In addition to assigning volunteers at random, Doull emphasized, as Colebrook (1929) had, “that every precaution be taken to have the reporting of colds be as complete in one group as in the other.” Doull reminded the student volunteers that they must have “sufficient scientific interest in this experiment” to “report faithfully any respiratory disease” they experienced. To aid complete reporting, the students were divided into small groups and a “paid student assistant” appointed to survey each group three times a week for reports of respiratory symptoms, and to obtain a more detailed record of symptoms when students reported positively (Doull et al. 1931, p 468-469).
After a school year’s worth of observation (35 weeks), the study was concluded. The results did not favor irradiation; if anything, the group receiving more than 10 treatments had slightly more colds than the control group. The published report was unusually detailed for the era in its reporting of study procedures (allocation, follow-up, dropouts, etc.) and in its analysis of the results. Detailed comparisons of the baseline health and demography of the two groups (age, gender, marital status, disease history, etc.) were provided as evidence of the success of the randomization procedure. Most interesting is an analysis of the severity of colds (Doull et al. 1931, p 468-469). While most symptoms occurred at comparable rates in the two groups, there were fewer cases of “secondary fever” [a fever occurring after day two] in the treatment group (23 vs. 36 cases). Such a difference, the authors reported, “would be expected about nine times in a hundred trials” (Doull et al. 1931, p 475), an observation on the statistical limits of a clinical trial which would not become usual for several decades to come.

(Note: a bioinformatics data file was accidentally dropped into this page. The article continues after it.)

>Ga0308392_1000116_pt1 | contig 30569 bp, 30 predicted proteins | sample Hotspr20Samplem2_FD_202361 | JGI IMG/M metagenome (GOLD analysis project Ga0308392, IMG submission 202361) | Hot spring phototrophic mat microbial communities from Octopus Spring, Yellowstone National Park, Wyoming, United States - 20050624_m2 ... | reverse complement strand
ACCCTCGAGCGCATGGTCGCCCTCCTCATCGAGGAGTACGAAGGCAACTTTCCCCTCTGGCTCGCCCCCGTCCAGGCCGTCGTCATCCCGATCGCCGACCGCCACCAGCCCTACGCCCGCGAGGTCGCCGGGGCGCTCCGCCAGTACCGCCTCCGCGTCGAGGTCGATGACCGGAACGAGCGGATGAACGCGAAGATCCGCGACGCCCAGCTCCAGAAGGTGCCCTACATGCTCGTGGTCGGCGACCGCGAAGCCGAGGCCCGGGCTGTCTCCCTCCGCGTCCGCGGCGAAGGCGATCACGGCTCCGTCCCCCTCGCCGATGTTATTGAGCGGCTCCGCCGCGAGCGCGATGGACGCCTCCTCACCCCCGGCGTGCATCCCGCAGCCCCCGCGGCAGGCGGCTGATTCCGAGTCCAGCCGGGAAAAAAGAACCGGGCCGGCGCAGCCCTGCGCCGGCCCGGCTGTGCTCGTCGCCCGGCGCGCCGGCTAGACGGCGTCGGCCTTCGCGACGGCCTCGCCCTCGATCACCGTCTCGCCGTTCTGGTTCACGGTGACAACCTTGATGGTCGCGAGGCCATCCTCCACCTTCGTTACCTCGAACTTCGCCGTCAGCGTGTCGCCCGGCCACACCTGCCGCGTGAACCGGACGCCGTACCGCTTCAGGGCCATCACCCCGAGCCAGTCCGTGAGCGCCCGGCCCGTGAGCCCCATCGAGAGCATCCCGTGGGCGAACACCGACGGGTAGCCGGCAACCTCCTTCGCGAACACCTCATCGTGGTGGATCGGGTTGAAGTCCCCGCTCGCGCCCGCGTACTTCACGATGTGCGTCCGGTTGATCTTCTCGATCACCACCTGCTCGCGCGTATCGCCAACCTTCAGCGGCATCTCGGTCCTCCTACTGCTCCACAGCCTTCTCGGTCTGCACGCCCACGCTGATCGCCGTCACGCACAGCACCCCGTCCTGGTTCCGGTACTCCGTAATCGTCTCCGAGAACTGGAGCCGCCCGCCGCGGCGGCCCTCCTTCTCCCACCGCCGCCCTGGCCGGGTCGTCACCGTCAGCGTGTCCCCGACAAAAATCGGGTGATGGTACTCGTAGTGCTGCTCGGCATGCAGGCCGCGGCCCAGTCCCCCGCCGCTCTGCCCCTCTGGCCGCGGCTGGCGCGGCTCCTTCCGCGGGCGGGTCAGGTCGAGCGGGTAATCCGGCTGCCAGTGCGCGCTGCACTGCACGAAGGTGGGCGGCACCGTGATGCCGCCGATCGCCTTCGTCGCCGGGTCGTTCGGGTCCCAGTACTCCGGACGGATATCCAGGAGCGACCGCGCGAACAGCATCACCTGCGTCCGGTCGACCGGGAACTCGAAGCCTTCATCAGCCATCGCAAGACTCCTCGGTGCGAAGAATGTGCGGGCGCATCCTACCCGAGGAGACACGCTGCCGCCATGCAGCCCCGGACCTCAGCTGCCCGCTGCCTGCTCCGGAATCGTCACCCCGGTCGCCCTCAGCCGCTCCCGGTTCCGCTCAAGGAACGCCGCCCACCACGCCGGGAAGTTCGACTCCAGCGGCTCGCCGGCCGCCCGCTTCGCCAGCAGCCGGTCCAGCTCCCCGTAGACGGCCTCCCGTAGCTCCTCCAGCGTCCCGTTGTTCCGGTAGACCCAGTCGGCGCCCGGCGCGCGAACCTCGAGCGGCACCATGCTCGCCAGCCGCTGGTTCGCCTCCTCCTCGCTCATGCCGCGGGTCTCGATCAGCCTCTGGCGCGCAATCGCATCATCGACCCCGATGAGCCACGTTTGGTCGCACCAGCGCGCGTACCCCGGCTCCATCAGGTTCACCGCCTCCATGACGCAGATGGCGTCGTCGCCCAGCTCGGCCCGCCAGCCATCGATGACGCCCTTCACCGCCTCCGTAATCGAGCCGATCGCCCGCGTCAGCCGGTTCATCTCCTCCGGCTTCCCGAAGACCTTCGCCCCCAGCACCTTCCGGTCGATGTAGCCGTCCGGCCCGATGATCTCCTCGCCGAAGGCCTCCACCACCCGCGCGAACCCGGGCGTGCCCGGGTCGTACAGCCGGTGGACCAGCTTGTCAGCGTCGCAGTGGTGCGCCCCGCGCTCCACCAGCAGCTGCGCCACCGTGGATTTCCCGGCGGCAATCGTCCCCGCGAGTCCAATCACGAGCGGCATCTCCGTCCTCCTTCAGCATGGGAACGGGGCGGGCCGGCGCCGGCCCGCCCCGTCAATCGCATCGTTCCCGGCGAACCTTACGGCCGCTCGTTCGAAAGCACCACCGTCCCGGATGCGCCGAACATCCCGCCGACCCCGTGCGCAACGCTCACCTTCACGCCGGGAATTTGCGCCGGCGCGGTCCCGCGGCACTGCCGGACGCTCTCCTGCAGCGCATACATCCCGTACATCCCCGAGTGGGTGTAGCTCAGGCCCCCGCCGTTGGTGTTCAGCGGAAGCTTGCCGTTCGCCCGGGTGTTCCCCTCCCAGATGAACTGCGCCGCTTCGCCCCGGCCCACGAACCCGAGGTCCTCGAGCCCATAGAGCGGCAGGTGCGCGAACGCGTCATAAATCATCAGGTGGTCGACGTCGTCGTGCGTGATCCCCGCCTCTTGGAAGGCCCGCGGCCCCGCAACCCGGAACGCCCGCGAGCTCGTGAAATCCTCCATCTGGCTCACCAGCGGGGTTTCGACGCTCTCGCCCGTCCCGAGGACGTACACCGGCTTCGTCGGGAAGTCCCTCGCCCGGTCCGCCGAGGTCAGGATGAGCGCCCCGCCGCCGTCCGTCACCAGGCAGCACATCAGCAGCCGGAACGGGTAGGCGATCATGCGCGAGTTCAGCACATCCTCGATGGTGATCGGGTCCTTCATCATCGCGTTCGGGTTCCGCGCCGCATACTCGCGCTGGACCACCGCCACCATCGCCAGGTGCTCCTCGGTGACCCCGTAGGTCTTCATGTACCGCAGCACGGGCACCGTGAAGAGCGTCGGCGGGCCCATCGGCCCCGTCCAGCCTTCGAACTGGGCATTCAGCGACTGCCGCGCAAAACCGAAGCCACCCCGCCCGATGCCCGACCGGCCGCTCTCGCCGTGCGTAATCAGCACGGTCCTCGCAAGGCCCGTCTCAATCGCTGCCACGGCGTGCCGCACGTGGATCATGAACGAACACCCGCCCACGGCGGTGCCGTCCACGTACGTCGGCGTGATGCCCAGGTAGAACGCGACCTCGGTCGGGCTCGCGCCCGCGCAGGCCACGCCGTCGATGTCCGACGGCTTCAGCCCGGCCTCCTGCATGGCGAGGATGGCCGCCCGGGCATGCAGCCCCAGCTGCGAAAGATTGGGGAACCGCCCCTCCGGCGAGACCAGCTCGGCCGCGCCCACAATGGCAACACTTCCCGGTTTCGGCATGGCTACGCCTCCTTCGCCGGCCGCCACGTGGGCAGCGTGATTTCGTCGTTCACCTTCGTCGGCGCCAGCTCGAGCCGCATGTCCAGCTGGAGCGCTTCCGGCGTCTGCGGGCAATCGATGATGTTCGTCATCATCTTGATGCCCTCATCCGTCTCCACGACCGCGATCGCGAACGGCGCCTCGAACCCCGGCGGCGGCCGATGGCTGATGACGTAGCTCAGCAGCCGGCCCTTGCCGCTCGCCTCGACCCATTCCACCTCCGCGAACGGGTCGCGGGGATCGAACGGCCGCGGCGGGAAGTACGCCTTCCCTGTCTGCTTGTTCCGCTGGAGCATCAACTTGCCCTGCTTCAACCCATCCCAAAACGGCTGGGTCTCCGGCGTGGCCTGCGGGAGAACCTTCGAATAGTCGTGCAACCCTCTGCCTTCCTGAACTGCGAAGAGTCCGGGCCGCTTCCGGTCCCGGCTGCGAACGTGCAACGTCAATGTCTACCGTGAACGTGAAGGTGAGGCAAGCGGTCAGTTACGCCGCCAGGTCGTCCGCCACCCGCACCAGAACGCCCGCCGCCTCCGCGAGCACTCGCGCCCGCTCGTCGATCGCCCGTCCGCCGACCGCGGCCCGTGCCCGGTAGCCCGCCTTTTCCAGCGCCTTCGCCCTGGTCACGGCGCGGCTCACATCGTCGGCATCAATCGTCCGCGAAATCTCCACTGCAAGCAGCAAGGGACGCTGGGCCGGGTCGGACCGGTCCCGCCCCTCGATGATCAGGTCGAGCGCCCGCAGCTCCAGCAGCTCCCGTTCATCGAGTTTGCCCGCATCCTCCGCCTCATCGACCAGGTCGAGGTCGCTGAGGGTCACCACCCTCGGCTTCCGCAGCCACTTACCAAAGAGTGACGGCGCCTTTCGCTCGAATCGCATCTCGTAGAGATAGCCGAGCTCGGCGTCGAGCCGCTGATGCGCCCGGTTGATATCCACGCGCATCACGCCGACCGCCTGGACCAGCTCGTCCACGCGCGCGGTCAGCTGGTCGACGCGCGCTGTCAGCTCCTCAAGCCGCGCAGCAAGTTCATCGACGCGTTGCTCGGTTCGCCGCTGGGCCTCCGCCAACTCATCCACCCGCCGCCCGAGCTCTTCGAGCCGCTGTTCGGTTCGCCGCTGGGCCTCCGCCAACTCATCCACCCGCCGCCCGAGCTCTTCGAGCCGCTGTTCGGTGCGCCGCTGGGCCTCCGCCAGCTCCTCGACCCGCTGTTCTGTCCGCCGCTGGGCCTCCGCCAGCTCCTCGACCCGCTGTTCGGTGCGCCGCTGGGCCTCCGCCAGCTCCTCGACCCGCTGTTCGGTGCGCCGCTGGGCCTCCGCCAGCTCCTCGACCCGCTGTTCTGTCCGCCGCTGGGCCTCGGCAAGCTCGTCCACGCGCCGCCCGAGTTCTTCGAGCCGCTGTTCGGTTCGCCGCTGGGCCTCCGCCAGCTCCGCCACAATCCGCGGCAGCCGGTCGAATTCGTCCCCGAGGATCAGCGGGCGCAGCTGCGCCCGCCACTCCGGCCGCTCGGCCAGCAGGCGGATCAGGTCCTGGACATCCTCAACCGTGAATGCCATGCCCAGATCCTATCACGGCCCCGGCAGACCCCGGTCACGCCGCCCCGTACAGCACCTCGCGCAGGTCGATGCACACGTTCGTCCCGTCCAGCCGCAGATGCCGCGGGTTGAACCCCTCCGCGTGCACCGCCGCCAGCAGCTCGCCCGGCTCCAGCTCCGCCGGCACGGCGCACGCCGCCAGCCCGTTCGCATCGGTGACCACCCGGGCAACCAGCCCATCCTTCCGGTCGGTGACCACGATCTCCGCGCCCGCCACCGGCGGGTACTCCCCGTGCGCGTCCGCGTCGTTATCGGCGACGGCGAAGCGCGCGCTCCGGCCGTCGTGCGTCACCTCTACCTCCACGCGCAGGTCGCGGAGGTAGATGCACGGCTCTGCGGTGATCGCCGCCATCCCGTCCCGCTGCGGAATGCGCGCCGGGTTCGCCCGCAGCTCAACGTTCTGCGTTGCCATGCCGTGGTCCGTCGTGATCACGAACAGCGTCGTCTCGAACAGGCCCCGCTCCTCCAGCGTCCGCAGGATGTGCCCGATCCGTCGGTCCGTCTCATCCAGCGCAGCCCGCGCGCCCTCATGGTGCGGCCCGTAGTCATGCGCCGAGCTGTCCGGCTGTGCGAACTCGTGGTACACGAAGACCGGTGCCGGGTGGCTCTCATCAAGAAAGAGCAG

In 1930, Doull left Johns Hopkins for Case Western Reserve School of Medicine in Cleveland. Although he never resorted again to Reed’s dice, one can see the influence of his cold prevention research on the design and protocols of his later studies of pertussis vaccines, in particular the emphasis on the importance of controls and case follow-up (Marks 2006). In his pertussis studies, Doull relied on alternation, which in his view was sufficient to prevent bias in selecting which children would receive the vaccine (Doull et al. 1936). However, the actual allocations departed from this “ideal” somewhat: in one recruiting location, Doull used children whose parents refused inoculation as the controls, while at a later point in the study, he assigned the vaccine in a 2:1 ratio, with every third child serving as a control.